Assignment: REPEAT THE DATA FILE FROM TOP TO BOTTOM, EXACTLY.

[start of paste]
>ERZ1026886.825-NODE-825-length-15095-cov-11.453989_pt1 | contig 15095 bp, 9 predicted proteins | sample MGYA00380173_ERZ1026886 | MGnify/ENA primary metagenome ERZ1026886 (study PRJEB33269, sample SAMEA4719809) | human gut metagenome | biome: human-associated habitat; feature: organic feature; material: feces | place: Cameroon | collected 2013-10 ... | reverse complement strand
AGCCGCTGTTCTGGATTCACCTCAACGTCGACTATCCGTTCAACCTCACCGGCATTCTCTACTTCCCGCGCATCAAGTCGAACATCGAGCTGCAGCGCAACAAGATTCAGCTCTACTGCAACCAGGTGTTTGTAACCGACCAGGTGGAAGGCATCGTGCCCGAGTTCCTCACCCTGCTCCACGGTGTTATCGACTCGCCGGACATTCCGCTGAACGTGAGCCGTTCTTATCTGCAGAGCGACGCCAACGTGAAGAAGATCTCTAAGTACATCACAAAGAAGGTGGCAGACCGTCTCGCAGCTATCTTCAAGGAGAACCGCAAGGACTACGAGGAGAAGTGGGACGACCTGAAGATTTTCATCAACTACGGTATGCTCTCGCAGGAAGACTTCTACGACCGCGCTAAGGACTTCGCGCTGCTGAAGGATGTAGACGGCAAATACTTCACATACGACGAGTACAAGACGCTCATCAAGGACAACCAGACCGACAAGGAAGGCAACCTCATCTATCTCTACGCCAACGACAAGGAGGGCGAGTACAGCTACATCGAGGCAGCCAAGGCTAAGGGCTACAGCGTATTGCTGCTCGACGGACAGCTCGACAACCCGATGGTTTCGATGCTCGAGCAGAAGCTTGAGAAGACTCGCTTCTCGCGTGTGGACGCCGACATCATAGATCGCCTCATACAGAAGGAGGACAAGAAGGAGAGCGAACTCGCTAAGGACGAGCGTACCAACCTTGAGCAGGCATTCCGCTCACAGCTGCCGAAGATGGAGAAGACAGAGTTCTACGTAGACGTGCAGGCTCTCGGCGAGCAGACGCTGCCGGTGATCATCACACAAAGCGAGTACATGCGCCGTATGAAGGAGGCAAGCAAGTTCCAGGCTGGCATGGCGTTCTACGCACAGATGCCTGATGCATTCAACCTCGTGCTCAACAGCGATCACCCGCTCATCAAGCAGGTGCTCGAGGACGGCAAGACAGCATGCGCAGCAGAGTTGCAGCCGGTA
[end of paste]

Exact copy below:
>ERZ1026886.825-NODE-825-length-15095-cov-11.453989_pt1 | contig 15095 bp, 9 predicted proteins | sample MGYA00380173_ERZ1026886 | MGnify/ENA primary metagenome ERZ1026886 (study PRJEB33269, sample SAMEA4719809) | human gut metagenome | biome: human-associated habitat; feature: organic feature; material: feces | place: Cameroon | collected 2013-10 ... | reverse complement strand
AGCCGCTGTTCTGGATTCACCTCAACGTCGACTATCCGTTCAACCTCACCGGCATTCTCTACTTCCCGCGCATCAAGTCGAACATCGAGCTGCAGCGCAACAAGATTCAGCTCTACTGCAACCAGGTGTTTGTAACCGACCAGGTGGAAGGCATCGTGCCCGAGTTCCTCACCCTGCTCCACGGTGTTATCGACTCGCCGGACATTCCGCTGAACGTGAGCCGTTCTTATCTGCAGAGCGACGCCAACGTGAAGAAGATCTCTAAGTACATCACAAAGAAGGTGGCAGACCGTCTCGCAGCTATCTTCAAGGAGAACCGCAAGGACTACGAGGAGAAGTGGGACGACCTGAAGATTTTCATCAACTACGGTATGCTCTCGCAGGAAGACTTCTACGACCGCGCTAAGGACTTCGCGCTGCTGAAGGATGTAGACGGCAAATACTTCACATACGACGAGTACAAGACGCTCATCAAGGACAACCAGACCGACAAGGAAGGCAACCTCATCTATCTCTACGCCAACGACAAGGAGGGCGAGTACAGCTACATCGAGGCAGCCAAGGCTAAGGGCTACAGCGTATTGCTGCTCGACGGACAGCTCGACAACCCGATGGTTTCGATGCTCGAGCAGAAGCTTGAGAAGACTCGCTTCTCGCGTGTGGACGCCGACATCATAGATCGCCTCATACAGAAGGAGGACAAGAAGGAGAGCGAACTCGCTAAGGACGAGCGTACCAACCTTGAGCAGGCATTCCGCTCACAGCTGCCGAAGATGGAGAAGACAGAGTTCTACGTAGACGTGCAGGCTCTCGGCGAGCAGACGCTGCCGGTGATCATCACACAAAGCGAGTACATGCGCCGTATGAAGGAGGCAAGCAAGTTCCAGGCTGGCATGGCGTTCTACGCACAGATGCCTGATGCATTCAACCTCGTGCTCAACAGCGATCACCCGCTCATCAAGCAGGTGCTCGAGGACGGCAAGACAGCATGCGCAGCAGAGTTGCAGCCGGTA